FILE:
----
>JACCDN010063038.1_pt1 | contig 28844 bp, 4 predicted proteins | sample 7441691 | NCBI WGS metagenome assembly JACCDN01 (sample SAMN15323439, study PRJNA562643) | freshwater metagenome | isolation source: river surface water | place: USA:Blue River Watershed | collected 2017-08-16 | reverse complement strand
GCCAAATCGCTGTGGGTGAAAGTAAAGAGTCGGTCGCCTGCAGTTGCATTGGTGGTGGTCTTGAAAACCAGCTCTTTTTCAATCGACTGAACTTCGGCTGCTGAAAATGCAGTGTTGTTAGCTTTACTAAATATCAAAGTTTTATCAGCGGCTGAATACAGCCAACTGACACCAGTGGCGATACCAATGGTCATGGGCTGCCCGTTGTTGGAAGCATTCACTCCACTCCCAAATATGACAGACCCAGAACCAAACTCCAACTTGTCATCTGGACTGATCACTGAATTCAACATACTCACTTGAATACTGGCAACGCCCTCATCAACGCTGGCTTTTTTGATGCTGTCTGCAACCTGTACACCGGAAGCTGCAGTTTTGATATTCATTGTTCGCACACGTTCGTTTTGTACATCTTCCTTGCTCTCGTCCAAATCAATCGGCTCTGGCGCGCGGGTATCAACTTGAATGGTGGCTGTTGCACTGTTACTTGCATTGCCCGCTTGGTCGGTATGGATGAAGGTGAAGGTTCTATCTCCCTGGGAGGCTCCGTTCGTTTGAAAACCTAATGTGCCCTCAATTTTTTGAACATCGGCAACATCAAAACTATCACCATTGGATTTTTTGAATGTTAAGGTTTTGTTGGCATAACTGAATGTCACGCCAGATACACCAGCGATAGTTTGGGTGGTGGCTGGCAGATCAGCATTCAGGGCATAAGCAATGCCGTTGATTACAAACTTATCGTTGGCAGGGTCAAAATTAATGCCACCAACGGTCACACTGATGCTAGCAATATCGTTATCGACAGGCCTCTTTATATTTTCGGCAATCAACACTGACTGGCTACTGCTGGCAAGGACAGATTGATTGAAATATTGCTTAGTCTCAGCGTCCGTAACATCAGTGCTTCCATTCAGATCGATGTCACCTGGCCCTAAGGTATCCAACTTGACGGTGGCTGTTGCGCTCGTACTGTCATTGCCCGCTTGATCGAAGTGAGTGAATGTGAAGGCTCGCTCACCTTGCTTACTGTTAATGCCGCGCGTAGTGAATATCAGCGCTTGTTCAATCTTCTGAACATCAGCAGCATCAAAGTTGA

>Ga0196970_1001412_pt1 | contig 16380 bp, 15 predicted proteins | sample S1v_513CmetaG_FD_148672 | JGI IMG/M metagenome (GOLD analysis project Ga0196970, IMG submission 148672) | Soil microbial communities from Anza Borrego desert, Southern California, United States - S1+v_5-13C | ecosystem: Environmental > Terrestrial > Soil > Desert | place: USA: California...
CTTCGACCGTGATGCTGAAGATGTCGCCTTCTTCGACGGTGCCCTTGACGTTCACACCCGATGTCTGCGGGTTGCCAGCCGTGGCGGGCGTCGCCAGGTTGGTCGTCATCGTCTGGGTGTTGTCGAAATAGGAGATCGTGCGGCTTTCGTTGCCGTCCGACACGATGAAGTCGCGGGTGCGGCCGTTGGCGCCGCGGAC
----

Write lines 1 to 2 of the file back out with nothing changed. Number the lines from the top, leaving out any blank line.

>JACCDN010063038.1_pt1 | contig 28844 bp, 4 predicted proteins | sample 7441691 | NCBI WGS metagenome assembly JACCDN01 (sample SAMN15323439, study PRJNA562643) | freshwater metagenome | isolation source: river surface water | place: USA:Blue River Watershed | collected 2017-08-16 | reverse complement strand
GCCAAATCGCTGTGGGTGAAAGTAAAGAGTCGGTCGCCTGCAGTTGCATTGGTGGTGGTCTTGAAAACCAGCTCTTTTTCAATCGACTGAACTTCGGCTGCTGAAAATGCAGTGTTGTTAGCTTTACTAAATATCAAAGTTTTATCAGCGGCTGAATACAGCCAACTGACACCAGTGGCGATACCAATGGTCATGGGCTGCCCGTTGTTGGAAGCATTCACTCCACTCCCAAATATGACAGACCCAGAACCAAACTCCAACTTGTCATCTGGACTGATCACTGAATTCAACATACTCACTTGAATACTGGCAACGCCCTCATCAACGCTGGCTTTTTTGATGCTGTCTGCAACCTGTACACCGGAAGCTGCAGTTTTGATATTCATTGTTCGCACACGTTCGTTTTGTACATCTTCCTTGCTCTCGTCCAAATCAATCGGCTCTGGCGCGCGGGTATCAACTTGAATGGTGGCTGTTGCACTGTTACTTGCATTGCCCGCTTGGTCGGTATGGATGAAGGTGAAGGTTCTATCTCCCTGGGAGGCTCCGTTCGTTTGAAAACCTAATGTGCCCTCAATTTTTTGAACATCGGCAACATCAAAACTATCACCATTGGATTTTTTGAATGTTAAGGTTTTGTTGGCATAACTGAATGTCACGCCAGATACACCAGCGATAGTTTGGGTGGTGGCTGGCAGATCAGCATTCAGGGCATAAGCAATGCCGTTGATTACAAACTTATCGTTGGCAGGGTCAAAATTAATGCCACCAACGGTCACACTGATGCTAGCAATATCGTTATCGACAGGCCTCTTTATATTTTCGGCAATCAACACTGACTGGCTACTGCTGGCAAGGACAGATTGATTGAAATATTGCTTAGTCTCAGCGTCCGTAACATCAGTGCTTCCATTCAGATCGATGTCACCTGGCCCTAAGGTATCCAACTTGACGGTGGCTGTTGCGCTCGTACTGTCATTGCCCGCTTGATCGAAGTGAGTGAATGTGAAGGCTCGCTCACCTTGCTTACTGTTAATGCCGCGCGTAGTGAATATCAGCGCTTGTTCAATCTTCTGAACATCAGCAGCATCAAAGTTGA